But the alarm bells went off again in the summer of 2006. The price of oil –the main reference price for energy– reached an historic high in nominal terms (US$78 per barrel of Brent crude), an increase of nearly 300% since the beginning of 2002 and close to the historic record in real terms (just over US$80 per barrel in current dollars, recorded in 1979 and 1980). Although the price settled down considerably during the second half of the year, even dipping to a new low of just under US$50, the year ended with an annual average price of nearly US$65 per barrel of Brent crude.[2] Compared with the annual average for 2002, this represents an increase of approximately 150% in four years.

In any event, this price moderation since July 2006 has provided the world economy with a beneficial respite, allowing it to continue growing at an historically high rate (nearly 5% in 2006) and possibly postponing –though we do not know for how long– a substantial worldwide deceleration.[3] The most convincing explanation of why the world economy has withstood the recent rise in energy prices so well –the highest growth recorded for a consecutive period of four years since before the oil shocks of the 1970s, while oil prices have risen more than in any other period since those shocks– is relatively simple. Contrary to what occurred with the previous energy shocks (1973-74, 1979-80, 1990-91 and even 1999-2000), the rises in the price of oil in recent years are due more to increased demand, which in turn is generated by substantial economic growth, than to sudden and substantial cutbacks in the supply of oil to the market (though certain supply restrictions have played a secondary role). Indeed, without the rises in the price of oil, the world economy would have grown even faster in recent years.[4]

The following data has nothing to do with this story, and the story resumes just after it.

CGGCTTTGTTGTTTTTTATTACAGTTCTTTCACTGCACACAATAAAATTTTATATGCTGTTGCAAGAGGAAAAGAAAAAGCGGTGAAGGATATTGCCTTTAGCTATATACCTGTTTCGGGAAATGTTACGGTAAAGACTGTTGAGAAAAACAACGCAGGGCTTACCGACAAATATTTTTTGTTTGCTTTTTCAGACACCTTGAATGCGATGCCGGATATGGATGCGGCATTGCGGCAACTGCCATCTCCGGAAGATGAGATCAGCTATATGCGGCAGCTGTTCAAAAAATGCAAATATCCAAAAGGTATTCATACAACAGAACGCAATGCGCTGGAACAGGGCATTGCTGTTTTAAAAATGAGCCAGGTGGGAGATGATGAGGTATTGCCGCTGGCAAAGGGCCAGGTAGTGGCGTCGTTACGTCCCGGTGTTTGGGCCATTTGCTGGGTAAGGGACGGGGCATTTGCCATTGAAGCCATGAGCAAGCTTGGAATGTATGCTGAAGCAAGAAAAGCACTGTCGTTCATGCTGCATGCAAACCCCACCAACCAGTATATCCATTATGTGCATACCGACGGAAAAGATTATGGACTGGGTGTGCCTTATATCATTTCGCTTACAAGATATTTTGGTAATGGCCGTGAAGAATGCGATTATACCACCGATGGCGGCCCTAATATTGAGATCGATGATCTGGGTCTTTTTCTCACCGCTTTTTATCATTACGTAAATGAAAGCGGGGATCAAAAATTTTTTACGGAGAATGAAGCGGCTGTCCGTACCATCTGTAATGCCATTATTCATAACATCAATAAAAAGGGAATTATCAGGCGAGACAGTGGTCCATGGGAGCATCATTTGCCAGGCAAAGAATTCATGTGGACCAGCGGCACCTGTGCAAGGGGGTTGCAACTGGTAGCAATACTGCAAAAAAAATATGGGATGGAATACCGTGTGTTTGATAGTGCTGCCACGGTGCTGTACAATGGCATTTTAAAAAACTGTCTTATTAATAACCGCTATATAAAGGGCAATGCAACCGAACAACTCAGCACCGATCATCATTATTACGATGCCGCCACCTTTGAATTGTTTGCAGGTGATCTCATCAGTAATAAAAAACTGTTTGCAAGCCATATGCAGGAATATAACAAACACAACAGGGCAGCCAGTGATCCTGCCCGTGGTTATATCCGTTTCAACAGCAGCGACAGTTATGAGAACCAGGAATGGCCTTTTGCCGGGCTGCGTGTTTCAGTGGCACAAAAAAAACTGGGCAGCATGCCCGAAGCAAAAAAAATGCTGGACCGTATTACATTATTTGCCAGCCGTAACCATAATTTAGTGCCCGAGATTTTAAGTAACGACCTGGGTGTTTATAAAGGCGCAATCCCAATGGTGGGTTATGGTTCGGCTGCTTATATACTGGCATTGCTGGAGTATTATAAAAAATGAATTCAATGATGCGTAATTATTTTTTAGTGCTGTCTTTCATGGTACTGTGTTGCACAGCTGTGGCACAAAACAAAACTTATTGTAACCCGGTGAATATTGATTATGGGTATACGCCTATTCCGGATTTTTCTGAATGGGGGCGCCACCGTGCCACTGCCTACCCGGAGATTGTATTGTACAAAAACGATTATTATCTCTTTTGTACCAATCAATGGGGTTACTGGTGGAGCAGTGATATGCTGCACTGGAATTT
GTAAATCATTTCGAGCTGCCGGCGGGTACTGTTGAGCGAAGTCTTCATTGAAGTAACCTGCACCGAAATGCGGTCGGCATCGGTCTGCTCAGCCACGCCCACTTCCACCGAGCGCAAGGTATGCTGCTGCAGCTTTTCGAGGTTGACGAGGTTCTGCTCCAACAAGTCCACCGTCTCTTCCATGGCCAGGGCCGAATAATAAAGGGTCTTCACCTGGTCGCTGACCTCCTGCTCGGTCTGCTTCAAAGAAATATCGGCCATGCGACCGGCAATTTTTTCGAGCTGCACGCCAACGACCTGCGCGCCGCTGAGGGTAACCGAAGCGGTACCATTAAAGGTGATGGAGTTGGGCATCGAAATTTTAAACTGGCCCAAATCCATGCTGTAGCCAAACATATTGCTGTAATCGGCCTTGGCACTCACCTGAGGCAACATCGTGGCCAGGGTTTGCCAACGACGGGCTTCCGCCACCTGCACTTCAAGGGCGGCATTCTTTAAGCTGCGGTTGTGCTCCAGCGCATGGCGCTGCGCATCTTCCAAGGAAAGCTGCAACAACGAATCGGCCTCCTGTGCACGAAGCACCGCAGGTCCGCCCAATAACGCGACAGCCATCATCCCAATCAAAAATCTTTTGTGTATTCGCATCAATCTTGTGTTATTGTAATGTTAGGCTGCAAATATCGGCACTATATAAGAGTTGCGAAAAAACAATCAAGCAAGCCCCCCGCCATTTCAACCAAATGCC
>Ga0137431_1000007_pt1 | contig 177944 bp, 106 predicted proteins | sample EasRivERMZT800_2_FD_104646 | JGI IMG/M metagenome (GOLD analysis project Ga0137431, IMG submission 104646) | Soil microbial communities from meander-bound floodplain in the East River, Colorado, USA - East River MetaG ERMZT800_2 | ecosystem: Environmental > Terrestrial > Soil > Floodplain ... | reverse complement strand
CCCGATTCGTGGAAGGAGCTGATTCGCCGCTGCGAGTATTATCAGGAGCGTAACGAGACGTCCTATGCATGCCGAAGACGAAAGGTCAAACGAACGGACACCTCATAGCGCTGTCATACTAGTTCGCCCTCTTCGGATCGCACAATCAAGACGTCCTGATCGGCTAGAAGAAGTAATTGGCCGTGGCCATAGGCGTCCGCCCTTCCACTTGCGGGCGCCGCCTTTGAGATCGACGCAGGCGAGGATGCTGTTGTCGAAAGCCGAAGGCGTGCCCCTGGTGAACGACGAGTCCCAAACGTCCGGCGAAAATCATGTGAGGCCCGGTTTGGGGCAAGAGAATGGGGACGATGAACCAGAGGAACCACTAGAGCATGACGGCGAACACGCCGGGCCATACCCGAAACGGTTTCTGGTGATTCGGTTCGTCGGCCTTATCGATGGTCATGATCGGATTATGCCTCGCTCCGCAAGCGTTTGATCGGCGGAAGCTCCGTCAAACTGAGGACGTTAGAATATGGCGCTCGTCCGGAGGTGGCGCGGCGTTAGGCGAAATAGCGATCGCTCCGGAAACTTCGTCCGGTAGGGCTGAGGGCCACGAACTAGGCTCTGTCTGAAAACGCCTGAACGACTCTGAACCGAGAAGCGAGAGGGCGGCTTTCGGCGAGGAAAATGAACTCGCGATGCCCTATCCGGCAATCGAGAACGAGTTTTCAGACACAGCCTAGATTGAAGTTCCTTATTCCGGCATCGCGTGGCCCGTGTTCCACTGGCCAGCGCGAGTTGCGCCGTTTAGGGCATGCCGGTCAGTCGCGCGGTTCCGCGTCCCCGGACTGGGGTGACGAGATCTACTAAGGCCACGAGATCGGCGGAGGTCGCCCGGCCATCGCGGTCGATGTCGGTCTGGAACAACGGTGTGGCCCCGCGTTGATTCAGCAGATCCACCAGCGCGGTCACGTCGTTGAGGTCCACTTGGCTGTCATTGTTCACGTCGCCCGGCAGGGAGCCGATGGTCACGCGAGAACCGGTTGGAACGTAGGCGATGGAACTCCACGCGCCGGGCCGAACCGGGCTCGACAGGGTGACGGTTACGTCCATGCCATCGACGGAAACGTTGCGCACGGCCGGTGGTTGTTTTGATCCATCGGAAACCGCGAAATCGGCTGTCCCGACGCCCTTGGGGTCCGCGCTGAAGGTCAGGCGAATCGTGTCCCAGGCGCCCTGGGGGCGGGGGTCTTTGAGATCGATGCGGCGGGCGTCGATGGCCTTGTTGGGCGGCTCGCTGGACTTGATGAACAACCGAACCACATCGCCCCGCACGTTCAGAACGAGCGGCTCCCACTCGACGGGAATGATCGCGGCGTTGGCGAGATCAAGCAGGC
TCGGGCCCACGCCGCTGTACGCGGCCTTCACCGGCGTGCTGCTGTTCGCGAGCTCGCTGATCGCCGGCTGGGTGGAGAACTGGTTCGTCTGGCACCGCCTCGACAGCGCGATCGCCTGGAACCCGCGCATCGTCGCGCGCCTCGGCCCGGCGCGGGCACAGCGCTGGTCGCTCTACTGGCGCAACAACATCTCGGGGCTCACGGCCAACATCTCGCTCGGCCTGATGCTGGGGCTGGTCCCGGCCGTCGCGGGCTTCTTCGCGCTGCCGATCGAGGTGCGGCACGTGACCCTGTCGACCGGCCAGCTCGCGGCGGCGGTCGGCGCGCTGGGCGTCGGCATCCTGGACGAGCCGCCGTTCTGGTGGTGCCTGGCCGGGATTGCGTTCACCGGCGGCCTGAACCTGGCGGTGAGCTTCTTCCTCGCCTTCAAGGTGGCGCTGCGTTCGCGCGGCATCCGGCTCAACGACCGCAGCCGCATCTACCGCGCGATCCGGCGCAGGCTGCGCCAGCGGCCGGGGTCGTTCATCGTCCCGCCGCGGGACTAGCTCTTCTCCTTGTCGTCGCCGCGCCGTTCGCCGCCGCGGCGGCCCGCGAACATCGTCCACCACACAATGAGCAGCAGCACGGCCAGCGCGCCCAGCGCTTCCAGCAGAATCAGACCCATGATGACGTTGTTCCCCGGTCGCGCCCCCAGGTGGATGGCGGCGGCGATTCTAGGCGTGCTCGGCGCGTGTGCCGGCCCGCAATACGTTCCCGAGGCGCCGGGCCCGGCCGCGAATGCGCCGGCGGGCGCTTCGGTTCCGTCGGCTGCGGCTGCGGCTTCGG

Energy plays a pivotal role in the economic field –particularly in world economic growth, which is such an important stabilising factor in international geopolitics–. Economic behaviours as basic as consumption and investment have a direct effect on both sides of the market (demand and supply) and therefore directly influence energy prices. But the most significant fact from a geopolitical perspective is that the relationship between energy and the world economy tends to be cyclical and increasingly unstable, exerting a potentially destabilising and unforeseeable influence on international relations.

For example, periods of strong economic growth (such as the 1960s, the second half of the 1980s and end of the 1990s) may be the result, at least partially, of a previous period of relatively low energy prices. Low oil and gas prices stimulate economic growth (as they pull down much of the economic cost structure, thereby stimulating production and limiting inflationary pressures). However, low energy prices tend to dampen the energy industry’s incentive to invest in expanding supply, as investment in this context is perceived as a risk that is not compensated by the possibility of sufficiently high returns. Over time, this powerful economic growth tends to increase energy demand (as has occurred since 2002), while the low level of previous investments by the energy industry continues to restrict supply. The result is a rise in energy prices, as experienced since 2002.[5]

In turn these energy prices –sooner or later– begin to affect the two basic macroeconomic variables, inflation and growth (and, by extension, employment). If prices rise sufficiently as a result of the combination of strong demand (triggered by an economic boom) and shrinking supply (caused by insufficient previous investment), the economy may be struck by growing inflation and increasingly slow growth (the feared scenario known as ‘stagflation’).[6] This subsequent period of weaker economic growth tends to lower the demand for energy and with it the price of energy.[7] The new period of low energy prices will be reinforced by an increase in supply as a result of a new significant rise in investment levels triggered by the previous period of very high prices. But in the end this new period of low energy prices might act as a stimulus for a new phase of substantial economic growth (with a decreasing level of investment) and the cycle thus starts all over again.